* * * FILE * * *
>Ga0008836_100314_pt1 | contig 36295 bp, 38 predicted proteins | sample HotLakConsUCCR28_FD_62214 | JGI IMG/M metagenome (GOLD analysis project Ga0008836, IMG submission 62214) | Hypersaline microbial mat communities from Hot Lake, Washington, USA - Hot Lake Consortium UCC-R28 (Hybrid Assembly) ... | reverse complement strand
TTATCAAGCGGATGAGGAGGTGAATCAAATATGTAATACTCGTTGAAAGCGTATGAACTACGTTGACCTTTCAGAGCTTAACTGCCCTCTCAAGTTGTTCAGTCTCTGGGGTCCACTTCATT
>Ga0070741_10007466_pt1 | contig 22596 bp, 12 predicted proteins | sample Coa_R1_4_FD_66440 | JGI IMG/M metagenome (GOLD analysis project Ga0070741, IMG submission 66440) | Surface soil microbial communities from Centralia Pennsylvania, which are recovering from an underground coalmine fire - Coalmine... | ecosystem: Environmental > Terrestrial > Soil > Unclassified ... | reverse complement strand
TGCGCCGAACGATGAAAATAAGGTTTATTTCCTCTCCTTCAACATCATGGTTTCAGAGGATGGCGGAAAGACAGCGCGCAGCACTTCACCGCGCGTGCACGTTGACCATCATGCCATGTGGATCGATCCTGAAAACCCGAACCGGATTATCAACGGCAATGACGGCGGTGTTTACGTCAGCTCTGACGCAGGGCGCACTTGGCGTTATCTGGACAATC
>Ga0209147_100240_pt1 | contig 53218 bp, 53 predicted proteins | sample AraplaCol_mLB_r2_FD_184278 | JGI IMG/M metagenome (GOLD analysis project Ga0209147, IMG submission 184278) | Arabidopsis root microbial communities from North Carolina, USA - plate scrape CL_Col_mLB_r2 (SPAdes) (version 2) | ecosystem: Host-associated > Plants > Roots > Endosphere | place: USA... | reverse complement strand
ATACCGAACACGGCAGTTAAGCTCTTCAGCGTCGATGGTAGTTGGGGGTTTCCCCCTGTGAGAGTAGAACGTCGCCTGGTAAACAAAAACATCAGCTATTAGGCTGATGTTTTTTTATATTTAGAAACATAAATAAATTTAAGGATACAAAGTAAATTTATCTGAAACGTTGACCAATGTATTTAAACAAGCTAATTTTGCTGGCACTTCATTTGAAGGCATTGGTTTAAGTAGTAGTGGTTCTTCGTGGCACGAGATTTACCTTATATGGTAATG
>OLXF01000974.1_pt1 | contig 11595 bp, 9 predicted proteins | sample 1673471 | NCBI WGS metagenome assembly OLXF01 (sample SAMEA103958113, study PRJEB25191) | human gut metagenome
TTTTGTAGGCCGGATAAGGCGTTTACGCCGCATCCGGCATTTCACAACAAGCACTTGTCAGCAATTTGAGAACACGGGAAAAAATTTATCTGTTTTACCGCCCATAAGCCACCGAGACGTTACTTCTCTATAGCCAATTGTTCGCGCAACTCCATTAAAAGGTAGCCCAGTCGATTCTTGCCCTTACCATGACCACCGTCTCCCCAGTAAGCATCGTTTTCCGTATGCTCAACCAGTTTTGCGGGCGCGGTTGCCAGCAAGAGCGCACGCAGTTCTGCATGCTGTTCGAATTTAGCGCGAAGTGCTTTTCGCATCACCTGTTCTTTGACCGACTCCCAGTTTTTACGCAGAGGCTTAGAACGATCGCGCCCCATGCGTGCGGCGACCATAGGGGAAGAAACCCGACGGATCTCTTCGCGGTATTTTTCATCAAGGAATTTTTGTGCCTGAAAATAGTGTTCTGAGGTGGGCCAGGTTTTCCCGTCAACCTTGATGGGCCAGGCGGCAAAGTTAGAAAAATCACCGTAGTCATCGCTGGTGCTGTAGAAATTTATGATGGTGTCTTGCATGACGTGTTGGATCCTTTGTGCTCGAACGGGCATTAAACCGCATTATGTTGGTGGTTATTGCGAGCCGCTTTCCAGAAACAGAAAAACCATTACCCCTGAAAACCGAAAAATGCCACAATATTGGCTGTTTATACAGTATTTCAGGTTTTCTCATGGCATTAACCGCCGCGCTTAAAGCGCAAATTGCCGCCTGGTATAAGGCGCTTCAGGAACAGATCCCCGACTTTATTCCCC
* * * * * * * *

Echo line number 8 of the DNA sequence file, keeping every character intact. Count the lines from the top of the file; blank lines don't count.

TTTTGTAGGCCGGATAAGGCGTTTACGCCGCATCCGGCATTTCACAACAAGCACTTGTCAGCAATTTGAGAACACGGGAAAAAATTTATCTGTTTTACCGCCCATAAGCCACCGAGACGTTACTTCTCTATAGCCAATTGTTCGCGCAACTCCATTAAAAGGTAGCCCAGTCGATTCTTGCCCTTACCATGACCACCGTCTCCCCAGTAAGCATCGTTTTCCGTATGCTCAACCAGTTTTGCGGGCGCGGTTGCCAGCAAGAGCGCACGCAGTTCTGCATGCTGTTCGAATTTAGCGCGAAGTGCTTTTCGCATCACCTGTTCTTTGACCGACTCCCAGTTTTTACGCAGAGGCTTAGAACGATCGCGCCCCATGCGTGCGGCGACCATAGGGGAAGAAACCCGACGGATCTCTTCGCGGTATTTTTCATCAAGGAATTTTTGTGCCTGAAAATAGTGTTCTGAGGTGGGCCAGGTTTTCCCGTCAACCTTGATGGGCCAGGCGGCAAAGTTAGAAAAATCACCGTAGTCATCGCTGGTGCTGTAGAAATTTATGATGGTGTCTTGCATGACGTGTTGGATCCTTTGTGCTCGAACGGGCATTAAACCGCATTATGTTGGTGGTTATTGCGAGCCGCTTTCCAGAAACAGAAAAACCATTACCCCTGAAAACCGAAAAATGCCACAATATTGGCTGTTTATACAGTATTTCAGGTTTTCTCATGGCATTAACCGCCGCGCTTAAAGCGCAAATTGCCGCCTGGTATAAGGCGCTTCAGGAACAGATCCCCGACTTTATTCCCC